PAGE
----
Good morning to you all and I hope you are all in as fine a fettle as it is possible to be. Of course, much of this week has been all about the Queen’s Diamond Jubilee which has succeeded beyond anyone’s expectations in distracting both the press and the general population from the economic turmoil in which we find ourselves. Although the weather has been lousy, there has been much pomp and circumstance, great waving of flags and rousing three cheers. I should have bought bunting futures – bunting manufacturers must have made enough to retire on the sales leading up to this past weekend. Even I have to concede – one thing the Brits do well is put on pageants such as this. Fortunately, for those of us who are not particularly Royalist in our leanings, the various media sites have put together a collection of video clips which mean that we didn’t have to sit through the whole four days of nonsense; there are some excellent time lapse sequences which allow you to experience the events in a matter of moments.
The BBC site has a fun time lapse of the Thames Pageant (a good four hours of tedium condensed into just under three minutes) as well as an audio-visual presentation of similar Thames Pageants in the past. It’s interesting to contrast the sunlight in the Canaletto below with the gloomy grey and overcast skies of this year’s Jubilee pageant.
The Guardian produced another excellent time lapse video of the procession up the Mall which covers that part of the festivities in two minutes. So, instead of spending four days’ standing in the rain and gloom, you can enjoy the most important parts of the celebrations in just under five minutes. Happy to be of service!
Even the French got excited about the Jubilee – we had the following photo from Erik Benson (who some of you will know) of his daughter Jane’s preparation for a Jubilee party near Cognac. Jane is an excellent cook and runs a market stall in Cognac called Sugar and Spice preparing all manner of English cakes and treats. Erik wrote that she was asked to cater for a Jubilee/birthday party for which she produced the following, amongst other delights:
(It seems the guy was a Brit anyway so perhaps the French didn’t get all that excited about it after all).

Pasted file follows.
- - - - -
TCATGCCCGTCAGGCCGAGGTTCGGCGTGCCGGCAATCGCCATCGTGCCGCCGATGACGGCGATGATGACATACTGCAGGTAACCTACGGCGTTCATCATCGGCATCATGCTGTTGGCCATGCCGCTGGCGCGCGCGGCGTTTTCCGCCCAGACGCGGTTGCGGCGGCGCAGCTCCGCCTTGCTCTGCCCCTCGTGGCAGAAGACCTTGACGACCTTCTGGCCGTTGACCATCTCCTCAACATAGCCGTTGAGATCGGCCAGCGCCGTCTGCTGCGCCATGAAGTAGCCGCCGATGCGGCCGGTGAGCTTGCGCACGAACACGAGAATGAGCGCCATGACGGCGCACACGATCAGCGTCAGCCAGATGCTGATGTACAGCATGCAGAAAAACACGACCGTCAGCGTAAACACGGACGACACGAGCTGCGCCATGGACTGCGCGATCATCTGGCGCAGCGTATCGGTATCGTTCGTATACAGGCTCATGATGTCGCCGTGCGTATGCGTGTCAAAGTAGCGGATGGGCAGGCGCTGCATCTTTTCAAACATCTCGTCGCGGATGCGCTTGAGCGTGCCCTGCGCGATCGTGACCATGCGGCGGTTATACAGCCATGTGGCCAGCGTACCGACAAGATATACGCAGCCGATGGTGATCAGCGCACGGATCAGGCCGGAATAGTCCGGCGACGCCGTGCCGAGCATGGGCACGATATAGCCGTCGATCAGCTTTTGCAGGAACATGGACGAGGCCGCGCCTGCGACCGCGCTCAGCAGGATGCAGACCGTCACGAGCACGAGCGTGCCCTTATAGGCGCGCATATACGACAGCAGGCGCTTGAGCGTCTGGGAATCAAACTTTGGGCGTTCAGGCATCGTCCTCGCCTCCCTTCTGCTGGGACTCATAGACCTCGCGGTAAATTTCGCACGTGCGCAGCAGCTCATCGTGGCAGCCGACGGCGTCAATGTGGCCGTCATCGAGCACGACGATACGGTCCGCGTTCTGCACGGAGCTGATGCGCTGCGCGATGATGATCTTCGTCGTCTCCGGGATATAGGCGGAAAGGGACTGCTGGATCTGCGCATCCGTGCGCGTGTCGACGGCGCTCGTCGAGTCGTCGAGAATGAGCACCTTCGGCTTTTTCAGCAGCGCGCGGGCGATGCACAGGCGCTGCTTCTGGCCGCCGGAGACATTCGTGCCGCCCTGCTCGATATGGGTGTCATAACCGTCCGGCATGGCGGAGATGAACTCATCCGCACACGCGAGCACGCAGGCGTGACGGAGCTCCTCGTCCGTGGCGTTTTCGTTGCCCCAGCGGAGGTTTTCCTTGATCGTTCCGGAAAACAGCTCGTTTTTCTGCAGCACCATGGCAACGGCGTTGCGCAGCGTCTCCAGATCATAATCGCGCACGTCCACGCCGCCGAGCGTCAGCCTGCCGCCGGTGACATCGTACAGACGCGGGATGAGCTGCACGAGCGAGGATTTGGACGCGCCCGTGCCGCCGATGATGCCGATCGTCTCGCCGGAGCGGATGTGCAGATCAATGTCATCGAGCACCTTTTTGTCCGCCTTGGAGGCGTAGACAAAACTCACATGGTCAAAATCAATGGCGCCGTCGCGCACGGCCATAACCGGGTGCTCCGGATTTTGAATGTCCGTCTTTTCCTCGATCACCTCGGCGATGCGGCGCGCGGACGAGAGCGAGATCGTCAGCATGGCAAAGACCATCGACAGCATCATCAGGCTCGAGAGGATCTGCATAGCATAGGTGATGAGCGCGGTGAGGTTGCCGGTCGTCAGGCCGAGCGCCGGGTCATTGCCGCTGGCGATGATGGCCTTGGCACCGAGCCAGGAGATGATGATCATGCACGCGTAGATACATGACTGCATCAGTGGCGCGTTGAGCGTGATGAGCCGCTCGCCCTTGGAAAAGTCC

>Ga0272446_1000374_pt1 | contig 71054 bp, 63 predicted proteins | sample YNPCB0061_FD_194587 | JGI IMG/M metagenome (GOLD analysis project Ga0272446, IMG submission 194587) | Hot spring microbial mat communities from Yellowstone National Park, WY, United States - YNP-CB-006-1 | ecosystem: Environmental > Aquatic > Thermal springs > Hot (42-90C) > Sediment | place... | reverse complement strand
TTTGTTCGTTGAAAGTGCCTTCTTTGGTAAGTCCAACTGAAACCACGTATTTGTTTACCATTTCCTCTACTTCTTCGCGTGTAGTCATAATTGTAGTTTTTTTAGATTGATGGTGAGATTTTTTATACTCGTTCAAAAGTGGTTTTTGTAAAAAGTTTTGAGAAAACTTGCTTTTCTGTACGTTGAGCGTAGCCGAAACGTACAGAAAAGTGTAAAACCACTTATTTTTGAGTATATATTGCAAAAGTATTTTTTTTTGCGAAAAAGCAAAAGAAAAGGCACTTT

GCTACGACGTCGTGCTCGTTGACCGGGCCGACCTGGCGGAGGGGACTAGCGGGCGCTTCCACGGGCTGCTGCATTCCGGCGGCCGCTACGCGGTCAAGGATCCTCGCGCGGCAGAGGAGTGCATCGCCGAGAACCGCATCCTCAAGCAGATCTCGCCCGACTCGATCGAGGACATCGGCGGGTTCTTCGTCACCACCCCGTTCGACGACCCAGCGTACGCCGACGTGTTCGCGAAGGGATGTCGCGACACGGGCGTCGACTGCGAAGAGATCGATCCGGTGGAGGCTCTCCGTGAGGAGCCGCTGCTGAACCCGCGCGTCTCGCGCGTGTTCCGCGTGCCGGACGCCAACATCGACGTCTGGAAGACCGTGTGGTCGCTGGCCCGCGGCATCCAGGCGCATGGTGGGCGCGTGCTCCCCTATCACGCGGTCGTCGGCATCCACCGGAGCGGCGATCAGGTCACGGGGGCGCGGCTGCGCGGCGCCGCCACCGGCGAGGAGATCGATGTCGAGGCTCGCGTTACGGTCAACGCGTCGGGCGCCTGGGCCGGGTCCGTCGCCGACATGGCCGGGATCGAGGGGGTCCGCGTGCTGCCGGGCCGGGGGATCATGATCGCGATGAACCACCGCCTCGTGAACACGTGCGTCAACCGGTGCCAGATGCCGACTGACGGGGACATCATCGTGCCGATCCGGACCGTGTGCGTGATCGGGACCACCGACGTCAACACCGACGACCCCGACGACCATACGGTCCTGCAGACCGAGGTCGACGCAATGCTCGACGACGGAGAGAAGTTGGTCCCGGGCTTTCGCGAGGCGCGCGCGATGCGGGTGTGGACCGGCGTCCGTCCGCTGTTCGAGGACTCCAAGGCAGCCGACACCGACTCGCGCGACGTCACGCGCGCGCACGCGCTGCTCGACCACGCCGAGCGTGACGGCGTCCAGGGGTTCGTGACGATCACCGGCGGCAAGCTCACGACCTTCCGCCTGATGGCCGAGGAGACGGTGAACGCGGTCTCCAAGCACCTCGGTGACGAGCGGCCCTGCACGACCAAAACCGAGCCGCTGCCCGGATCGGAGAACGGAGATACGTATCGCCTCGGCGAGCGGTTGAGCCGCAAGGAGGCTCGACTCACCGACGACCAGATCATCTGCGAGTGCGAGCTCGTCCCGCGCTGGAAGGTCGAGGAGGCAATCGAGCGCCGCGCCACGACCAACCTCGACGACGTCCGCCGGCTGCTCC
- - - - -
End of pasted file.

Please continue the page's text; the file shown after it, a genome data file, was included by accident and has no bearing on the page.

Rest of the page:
We did our bit to help the economy during these difficult times by purchasing a set of celebratory commemorative Jubilee mugs illustrated by Steve Bell, one of the Guardian’s more irreverent cartoonists. He has produced a succession of mugs for a variety of special occasions and this one takes the usual jaundiced view of the event:
It shows “Diamond Liz” (modelled on the Damien Hirst Diamond Skull “For the Love of God”) with the slogan “Sixty Glorious Years on Benefits” and “Diamond Liz – Never Signed On”. The two characters “rampant” are depictions of Ed Milliband, leader of the Labour party (Millipanda) and the Prime Minister, David Cameron (Condom Man aka Dickhead).
Always glad to play our part.
The other big event this week which comes around even less frequently than a British monarch’s diamond jubilee was the transit of Venus. Just like the Supermoon, we were unable to witness it “live” as it were – the skies have been perennially cloudy ever since the passing of Penelope’s Sixty Sensational Celebratory Surprises. Fortunately, the various media outlets have provided wonderful photographs and yet more time lapse videos. The BBC has a page which has a number of links as well as a good video clip explaining why it is such a rare event. The Guardian has a time lapse video of images from the NASA site showing the transit – good stuff and probably better than we would have been able to see if the skies had been clear!